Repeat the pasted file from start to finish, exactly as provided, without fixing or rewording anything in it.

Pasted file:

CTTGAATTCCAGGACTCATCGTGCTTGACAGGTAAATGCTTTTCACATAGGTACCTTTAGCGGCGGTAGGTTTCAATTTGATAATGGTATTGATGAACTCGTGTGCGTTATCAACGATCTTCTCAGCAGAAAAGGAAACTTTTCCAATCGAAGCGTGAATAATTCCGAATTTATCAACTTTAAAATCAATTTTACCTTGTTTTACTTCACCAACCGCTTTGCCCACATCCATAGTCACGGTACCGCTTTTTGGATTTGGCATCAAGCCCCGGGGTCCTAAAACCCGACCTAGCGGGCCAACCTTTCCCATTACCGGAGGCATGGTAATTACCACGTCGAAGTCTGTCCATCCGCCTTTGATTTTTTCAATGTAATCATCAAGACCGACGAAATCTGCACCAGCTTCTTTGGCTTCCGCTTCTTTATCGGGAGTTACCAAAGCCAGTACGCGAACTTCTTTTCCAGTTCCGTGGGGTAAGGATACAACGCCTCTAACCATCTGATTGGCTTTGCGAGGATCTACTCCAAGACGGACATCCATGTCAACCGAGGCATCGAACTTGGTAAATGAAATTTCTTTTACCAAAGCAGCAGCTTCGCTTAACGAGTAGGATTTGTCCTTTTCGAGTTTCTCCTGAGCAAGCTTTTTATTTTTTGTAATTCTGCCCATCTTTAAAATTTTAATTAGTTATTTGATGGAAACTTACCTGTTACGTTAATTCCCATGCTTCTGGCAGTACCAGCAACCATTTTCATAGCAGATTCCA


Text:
CTTGAATTCCAGGACTCATCGTGCTTGACAGGTAAATGCTTTTCACATAGGTACCTTTAGCGGCGGTAGGTTTCAATTTGATAATGGTATTGATGAACTCGTGTGCGTTATCAACGATCTTCTCAGCAGAAAAGGAAACTTTTCCAATCGAAGCGTGAATAATTCCGAATTTATCAACTTTAAAATCAATTTTACCTTGTTTTACTTCACCAACCGCTTTGCCCACATCCATAGTCACGGTACCGCTTTTTGGATTTGGCATCAAGCCCCGGGGTCCTAAAACCCGACCTAGCGGGCCAACCTTTCCCATTACCGGAGGCATGGTAATTACCACGTCGAAGTCTGTCCATCCGCCTTTGATTTTTTCAATGTAATCATCAAGACCGACGAAATCTGCACCAGCTTCTTTGGCTTCCGCTTCTTTATCGGGAGTTACCAAAGCCAGTACGCGAACTTCTTTTCCAGTTCCGTGGGGTAAGGATACAACGCCTCTAACCATCTGATTGGCTTTGCGAGGATCTACTCCAAGACGGACATCCATGTCAACCGAGGCATCGAACTTGGTAAATGAAATTTCTTTTACCAAAGCAGCAGCTTCGCTTAACGAGTAGGATTTGTCCTTTTCGAGTTTCTCCTGAGCAAGCTTTTTATTTTTTGTAATTCTGCCCATCTTTAAAATTTTAATTAGTTATTTGATGGAAACTTACCTGTTACGTTAATTCCCATGCTTCTGGCAGTACCAGCAACCATTTTCATAGCAGATTCCA